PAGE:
why does algae grow in fish tanks

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The first step some aquarium owners take when they realize they have an algae issue is to go out and purchase. They toss the fish in the tank, and wait for them to clean everything up. Eventually they realize the fish arenБt getting the job done, but itБs not because they are lazy or on a diet. Fish and critters can only do so much when it comes to controlling algae. They donБt hurt anything, and in tanks where there is minimal algae growth they may prevent it from getting worse, but if your situation is out of control they probably canБt save you. Be aware that most species of plecostomus, the fish most people turn to for eliminating algae, can grow a couple of feet long and are way too big for most aquariums. Consider a rubber-nose pleco instead, as they only grow to a few inches. All plecos can be tough on live plants.

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The Chinese Algae Eater is another fish you may consider, but they can become aggressive as they get older. For most aquariums, the little otocinclus is a good choice. TheyБre tiny, schooling catfish about an inch in length that will descend on your algae like a little army. They should be kept in schools of at least six. Other critters like Apple Snails will eat some algae too, but may also wreak havoc on any live plants you have in your tank. If you have many tiny snails in your tank that you canБt get rid of, these guys are thriving on your algae problem. These are, and they can be a big problem in their own right. But, if you can take steps to drastically decrease your algae growth youБll also be limiting their food source. Be aware that algae-eating fish and critters can only do so much. You may need to remove algae yourself.

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Magnetic algae scrubbers are an easy way to keep your tank clean without getting your hands wet. I prefer the
Mag-Float. It does a great job of scraping the green stuff, and if you accidentally drop it, it floats! By No matter what you do to keep your aquarium clean, you ll always have some type of algae in your aquarium system. You can keep it under control with live plants, algae-eating fish, scrapers, and other methods. Algae is often introduced into your aquarium by fish and live food, and it comes in several colors: Blue-green algae (caused by poor water conditions) can form a layer on all of your decorations and substrate, and if your fish stop swimming for a few minutes, they start to resemble a moldy cupcake. Red algae, which is caused by a lack of carbon dioxide in the water, is really nasty and hangs in threads all over your aquarium.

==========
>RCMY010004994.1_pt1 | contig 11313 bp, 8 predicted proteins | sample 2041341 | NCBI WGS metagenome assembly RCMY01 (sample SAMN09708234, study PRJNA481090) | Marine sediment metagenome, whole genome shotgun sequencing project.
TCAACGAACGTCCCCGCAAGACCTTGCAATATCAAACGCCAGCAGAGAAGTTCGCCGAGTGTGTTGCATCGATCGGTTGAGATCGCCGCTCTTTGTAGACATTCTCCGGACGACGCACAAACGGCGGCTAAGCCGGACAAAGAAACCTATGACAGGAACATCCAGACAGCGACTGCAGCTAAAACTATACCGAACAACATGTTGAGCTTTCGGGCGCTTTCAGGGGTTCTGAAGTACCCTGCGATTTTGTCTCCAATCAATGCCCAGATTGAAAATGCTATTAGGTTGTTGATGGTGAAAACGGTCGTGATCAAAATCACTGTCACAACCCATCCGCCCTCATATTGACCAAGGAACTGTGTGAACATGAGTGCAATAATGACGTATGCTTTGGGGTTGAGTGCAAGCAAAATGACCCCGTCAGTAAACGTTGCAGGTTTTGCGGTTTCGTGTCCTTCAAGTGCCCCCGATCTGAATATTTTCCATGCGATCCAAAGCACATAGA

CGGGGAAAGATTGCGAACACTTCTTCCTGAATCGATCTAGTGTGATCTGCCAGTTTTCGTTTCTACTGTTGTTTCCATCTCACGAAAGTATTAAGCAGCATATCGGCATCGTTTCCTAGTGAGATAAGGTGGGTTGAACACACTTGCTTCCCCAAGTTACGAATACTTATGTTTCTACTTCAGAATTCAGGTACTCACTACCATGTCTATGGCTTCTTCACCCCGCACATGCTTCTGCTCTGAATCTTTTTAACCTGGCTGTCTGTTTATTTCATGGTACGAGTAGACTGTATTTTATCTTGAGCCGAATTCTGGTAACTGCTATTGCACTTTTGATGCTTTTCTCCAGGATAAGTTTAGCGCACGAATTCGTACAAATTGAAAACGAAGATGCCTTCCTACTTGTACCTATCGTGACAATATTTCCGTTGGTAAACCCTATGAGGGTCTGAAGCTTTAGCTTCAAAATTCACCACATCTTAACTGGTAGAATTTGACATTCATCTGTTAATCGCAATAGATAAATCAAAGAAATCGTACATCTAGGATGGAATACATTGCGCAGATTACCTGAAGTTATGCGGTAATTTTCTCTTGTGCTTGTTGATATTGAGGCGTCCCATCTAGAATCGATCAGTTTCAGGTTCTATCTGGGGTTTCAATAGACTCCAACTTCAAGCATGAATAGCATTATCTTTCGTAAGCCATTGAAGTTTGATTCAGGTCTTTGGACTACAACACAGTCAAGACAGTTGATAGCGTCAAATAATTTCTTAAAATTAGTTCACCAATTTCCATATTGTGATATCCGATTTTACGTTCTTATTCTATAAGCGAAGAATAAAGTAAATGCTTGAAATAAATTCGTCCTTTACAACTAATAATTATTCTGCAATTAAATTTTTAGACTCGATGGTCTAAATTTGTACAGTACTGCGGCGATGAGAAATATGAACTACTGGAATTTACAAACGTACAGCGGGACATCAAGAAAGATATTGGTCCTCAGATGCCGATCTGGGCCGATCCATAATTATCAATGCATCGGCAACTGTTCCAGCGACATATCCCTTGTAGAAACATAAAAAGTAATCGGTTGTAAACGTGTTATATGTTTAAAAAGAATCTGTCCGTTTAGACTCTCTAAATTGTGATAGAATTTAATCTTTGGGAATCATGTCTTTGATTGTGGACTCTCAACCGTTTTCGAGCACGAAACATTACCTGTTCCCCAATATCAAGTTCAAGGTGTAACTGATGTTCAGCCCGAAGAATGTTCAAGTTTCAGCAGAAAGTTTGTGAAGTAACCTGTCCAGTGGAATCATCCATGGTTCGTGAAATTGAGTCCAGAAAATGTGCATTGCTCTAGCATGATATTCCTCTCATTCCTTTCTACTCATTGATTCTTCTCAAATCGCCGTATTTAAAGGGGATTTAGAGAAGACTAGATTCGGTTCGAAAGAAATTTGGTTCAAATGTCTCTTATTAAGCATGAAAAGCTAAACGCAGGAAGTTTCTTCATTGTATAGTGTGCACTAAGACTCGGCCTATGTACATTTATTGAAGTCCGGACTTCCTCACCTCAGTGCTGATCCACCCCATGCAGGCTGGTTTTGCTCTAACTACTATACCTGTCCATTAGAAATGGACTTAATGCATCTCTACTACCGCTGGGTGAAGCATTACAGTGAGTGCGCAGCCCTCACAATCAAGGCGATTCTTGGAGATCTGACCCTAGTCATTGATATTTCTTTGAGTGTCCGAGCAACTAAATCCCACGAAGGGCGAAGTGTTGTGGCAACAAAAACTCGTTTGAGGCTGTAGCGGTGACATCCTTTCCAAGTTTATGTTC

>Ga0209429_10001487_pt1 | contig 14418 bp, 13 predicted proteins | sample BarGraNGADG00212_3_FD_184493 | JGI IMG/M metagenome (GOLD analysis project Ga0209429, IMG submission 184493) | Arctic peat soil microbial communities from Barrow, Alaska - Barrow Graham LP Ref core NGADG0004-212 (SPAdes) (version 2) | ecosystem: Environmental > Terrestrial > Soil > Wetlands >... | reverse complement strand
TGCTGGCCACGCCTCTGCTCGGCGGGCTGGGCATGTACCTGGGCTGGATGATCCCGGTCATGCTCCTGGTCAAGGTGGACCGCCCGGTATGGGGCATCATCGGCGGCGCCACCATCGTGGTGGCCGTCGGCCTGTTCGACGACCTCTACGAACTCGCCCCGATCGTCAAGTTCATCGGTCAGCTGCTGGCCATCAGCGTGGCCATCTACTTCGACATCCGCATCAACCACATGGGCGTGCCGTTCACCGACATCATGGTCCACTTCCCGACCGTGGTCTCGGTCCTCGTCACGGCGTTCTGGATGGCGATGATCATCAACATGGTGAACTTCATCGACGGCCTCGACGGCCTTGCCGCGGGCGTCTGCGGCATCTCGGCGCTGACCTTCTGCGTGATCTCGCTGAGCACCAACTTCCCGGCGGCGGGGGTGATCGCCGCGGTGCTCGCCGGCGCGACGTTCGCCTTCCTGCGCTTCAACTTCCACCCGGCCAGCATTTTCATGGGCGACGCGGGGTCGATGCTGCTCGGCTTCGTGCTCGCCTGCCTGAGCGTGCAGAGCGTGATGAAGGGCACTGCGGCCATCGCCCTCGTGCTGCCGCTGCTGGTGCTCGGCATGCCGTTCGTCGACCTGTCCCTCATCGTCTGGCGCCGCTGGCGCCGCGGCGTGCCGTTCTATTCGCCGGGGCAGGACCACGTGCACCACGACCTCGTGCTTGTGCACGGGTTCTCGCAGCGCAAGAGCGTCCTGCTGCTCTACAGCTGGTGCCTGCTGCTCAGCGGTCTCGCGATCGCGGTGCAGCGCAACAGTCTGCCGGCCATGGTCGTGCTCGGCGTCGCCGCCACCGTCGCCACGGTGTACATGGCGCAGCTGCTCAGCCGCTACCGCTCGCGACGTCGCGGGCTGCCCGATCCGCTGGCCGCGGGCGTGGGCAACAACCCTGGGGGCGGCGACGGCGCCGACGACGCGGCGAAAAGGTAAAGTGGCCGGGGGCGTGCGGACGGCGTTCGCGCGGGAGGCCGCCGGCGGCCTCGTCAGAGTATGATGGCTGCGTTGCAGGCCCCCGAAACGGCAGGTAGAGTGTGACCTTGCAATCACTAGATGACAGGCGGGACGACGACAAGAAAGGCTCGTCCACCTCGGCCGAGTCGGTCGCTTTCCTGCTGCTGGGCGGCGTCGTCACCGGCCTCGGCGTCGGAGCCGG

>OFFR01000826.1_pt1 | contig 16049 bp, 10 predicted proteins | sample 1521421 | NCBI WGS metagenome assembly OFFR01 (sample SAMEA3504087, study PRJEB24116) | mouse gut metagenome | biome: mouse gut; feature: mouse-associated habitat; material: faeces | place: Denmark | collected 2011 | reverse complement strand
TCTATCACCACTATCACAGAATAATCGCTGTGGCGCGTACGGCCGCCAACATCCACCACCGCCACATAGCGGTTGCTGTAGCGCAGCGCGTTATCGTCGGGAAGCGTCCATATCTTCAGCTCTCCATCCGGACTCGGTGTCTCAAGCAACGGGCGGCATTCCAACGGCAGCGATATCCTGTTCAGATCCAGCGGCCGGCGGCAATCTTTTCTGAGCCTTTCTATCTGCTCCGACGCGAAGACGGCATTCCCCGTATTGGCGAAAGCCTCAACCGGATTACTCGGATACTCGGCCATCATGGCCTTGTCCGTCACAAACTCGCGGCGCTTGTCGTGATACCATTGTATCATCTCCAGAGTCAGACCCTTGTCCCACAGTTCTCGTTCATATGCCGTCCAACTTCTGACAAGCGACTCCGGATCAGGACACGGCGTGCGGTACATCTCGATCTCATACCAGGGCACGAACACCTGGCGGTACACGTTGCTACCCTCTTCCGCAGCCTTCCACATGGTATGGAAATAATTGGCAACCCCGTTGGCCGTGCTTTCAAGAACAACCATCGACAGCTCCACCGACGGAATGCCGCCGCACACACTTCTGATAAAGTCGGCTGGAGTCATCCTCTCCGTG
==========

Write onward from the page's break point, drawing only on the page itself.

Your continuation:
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Extra oxygen can be added to battle the red algae, but often a tank must be cleaned and restarted if it gets out of control. Brown algae (caused by inadequate light) forms huge brown layers in your aquarium. Green algae (caused by too much light and dissolved waste) makes your aquarium water look like pea soup. This algae can be beneficial as a natural food source, so you can allow a small amount to remain on rocks and decorations. Too much, however, is unsightly. Do 10 percent water changes daily until the algae clears up. Add algae-eating fish, such as the Siamese algae eater ( Crossocheilus siamensis ) or the bushy-nosed pleco ( Ancistrus sp. ). These fish help keep algae populations under control naturally. Don t depend on algae-eating fish to solve your problem alone, though. They couldn t eat that many algae in a million years.

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Use algae-control products. These products reduce and prevent algae blooms by coloring the aquarium water blue. This coloring process absorbs/blocks sunlight, which the green algae need for survival. Use an algae scraper. You can choose from several types, including a long stick with attached scrub pad/sponge that you simply slide up and down the interior glass; a two-way magnet system; and a glove type that fits over your entire hand. A real good version of this is the Kent Marine Proscraper 12-inch scraper. Add live plants, which inhibit algae growth by providing resource competition. Plants use the excess nutrients in the water to thrive. These are the same nutrients that algae need to survive. Plants help starve algae production by keeping them from having enough nutrients to flourish.

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